Engine Disintegrating -Hole InWing-
Witnesses Watch In Horror
(Traveler Staff Photo by Frank Kelly)
CIVILIAN flight instructor R. Arthur Orleans of Nantucket
describes crash of Air Force radar plane off the island.
(Traveler Staff Photo by Frank Kelly
LISTENING on radio to details of search for survivors of
plane crash off Nantucket is Michael Lamb of Nantucket. He
was one of two private pilots aloft at the time who
witnessed the crash.
CIVILIAN flight instructor R. Arthur Orleans of Nantucket
NANTUCKET--Two fishermen and a veteran flight instructor. who had just taken off with a
student witnessed the death throes of the giant Air Force radar plane.
Maxwell Ryder of West Creek Rd. and Ralph Handy of Somerset Rd. were fishing at 7 p.m. from the shore near
Maddaket Harbor."We saw a plane with one engine disintegrating heading right for us," they
both said."When I looked up," Handy said, "I could see a hole in the wing, "The pilot was trying to gun the
engines to avoid hitting the houses, It seemed that he cleared them by about 200 feet. Then we saw a terrific explosion."
The fishermen's wives, who were driving to the beach to pick them up, spotted the plane heading into the area
where they knew their husbands were fishing.
(Continued on Page Fourteen)
Sees Fireball Skim
Water For 4,000 Feet
(Continued from Page One)
Another eyewitness, R. Arthur Orleans of Monomoy, a flight instructor and pilot for 34 years, took off from Nantucket Airport at 6:56 p.m. in a Cessna 150. With him was a student flyer, Lyle Rickard. "Suddenly the tower ordered us to divert from the flight pattern for an emergency, Orleans said". "I pulled up, fearing that Michael Lamb, another pilot coming in for a landing, might be in trouble." Lamb, a Nantucket carpenter-contractor, was flying in from Westchester County. N.Y.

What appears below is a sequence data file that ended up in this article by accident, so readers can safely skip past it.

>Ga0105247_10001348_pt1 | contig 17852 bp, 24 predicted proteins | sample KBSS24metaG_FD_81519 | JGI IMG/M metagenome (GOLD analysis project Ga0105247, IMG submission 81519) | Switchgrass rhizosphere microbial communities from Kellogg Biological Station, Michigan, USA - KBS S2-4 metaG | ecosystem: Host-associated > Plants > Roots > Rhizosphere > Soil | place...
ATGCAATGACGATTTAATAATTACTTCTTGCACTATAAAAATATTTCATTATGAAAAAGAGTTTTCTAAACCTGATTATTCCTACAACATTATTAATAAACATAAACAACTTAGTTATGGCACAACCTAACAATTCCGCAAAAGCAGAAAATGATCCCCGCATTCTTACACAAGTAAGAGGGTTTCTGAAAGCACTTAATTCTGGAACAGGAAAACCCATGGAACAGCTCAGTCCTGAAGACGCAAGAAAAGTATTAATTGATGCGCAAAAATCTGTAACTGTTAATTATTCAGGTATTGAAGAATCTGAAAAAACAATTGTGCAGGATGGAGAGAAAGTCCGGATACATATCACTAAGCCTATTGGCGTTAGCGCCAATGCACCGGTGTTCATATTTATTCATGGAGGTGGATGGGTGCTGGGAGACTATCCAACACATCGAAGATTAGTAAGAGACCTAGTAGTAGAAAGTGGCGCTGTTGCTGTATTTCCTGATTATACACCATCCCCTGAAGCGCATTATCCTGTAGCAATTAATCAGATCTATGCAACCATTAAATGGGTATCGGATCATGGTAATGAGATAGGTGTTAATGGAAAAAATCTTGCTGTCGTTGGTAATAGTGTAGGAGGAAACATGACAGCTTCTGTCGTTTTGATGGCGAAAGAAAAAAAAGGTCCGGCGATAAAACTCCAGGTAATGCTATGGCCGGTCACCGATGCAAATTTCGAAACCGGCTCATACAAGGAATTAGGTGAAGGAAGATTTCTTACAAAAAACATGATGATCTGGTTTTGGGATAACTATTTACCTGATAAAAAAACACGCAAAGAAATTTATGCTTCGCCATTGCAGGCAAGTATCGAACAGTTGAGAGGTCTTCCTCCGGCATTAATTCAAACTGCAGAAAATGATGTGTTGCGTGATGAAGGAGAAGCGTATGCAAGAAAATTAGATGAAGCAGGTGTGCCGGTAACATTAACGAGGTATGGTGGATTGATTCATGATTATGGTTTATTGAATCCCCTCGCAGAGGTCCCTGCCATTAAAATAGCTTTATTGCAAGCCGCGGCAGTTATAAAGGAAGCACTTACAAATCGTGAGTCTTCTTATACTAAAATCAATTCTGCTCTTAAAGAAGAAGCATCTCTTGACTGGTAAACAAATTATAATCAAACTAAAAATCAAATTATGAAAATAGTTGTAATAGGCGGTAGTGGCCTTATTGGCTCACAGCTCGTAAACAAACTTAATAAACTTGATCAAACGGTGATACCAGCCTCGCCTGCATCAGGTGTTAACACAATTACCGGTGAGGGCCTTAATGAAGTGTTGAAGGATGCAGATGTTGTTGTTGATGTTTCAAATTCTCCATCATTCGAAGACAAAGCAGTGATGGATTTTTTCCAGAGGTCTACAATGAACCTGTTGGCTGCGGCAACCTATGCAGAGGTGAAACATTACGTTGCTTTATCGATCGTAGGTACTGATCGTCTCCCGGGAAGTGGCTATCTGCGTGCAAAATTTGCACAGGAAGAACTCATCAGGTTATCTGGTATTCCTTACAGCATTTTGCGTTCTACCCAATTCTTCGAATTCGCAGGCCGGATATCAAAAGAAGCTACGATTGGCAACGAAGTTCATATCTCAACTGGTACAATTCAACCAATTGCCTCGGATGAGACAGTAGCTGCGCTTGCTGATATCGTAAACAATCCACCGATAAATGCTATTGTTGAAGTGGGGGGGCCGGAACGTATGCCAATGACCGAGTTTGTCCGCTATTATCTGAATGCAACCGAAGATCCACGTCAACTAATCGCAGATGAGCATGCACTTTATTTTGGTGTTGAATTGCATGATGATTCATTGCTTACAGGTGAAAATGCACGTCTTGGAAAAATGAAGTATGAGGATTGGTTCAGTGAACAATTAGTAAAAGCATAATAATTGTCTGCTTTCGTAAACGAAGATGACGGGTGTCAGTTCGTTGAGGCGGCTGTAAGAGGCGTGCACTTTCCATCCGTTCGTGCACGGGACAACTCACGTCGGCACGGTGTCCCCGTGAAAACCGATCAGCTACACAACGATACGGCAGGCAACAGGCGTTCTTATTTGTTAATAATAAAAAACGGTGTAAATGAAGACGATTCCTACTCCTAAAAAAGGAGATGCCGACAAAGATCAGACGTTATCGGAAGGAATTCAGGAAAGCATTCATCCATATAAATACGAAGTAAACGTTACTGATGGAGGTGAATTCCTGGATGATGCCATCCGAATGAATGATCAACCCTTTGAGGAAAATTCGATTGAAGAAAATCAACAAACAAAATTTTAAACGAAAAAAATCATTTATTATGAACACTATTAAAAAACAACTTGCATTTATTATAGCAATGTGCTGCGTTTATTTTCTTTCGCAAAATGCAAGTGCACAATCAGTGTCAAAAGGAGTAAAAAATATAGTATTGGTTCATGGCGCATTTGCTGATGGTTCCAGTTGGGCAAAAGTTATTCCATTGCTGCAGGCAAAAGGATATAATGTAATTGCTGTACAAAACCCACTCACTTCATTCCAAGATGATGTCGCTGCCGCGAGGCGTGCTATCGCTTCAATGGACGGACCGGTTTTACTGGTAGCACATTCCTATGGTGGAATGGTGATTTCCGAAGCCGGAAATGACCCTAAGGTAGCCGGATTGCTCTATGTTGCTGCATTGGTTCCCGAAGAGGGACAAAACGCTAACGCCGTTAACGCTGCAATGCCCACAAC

in His Mooney single-engine plane. "Then at 1,000 feet," Orleans said. "I saw this fire, obviously
an aircraft fire at about 5,000 to 6,000 feet and about eight miles from the airport. At first it was small, then the
smoke and fire increased. Then there was a fireball explosion. It was a tremendous thing".
It looked to me as though at least one, possibly two, of the engines dropped off the aircraft right after the burst. And it
looked like parts of the structure dropped away. Suddenly, the flame was snuffed out. The pilot turned
about 90 degrees left and headed a little south of west. He went along the north shore,turning slowly and descending
slowly over Maddaket, the north point. He kept turning along the shore and reached the south shore of the island and appeared to be in control. "About a half mile offshore he began what seemed to
be a ditching attempt. The instant he contacted water there was a tremendous burst of flame, one of the biggest things I've seen. It was just a fireball skidding about 4,000 feet along the water parallel to shore. "At the end of the skid she disappeared. You couldn't see a thing. You knew she was gone.
From Boston Travler Wednesday April 26, 1967
3rd Picket Plane Crash Probed
Grim Search Intensifies Off Nantuckett
By DICK LAMERE and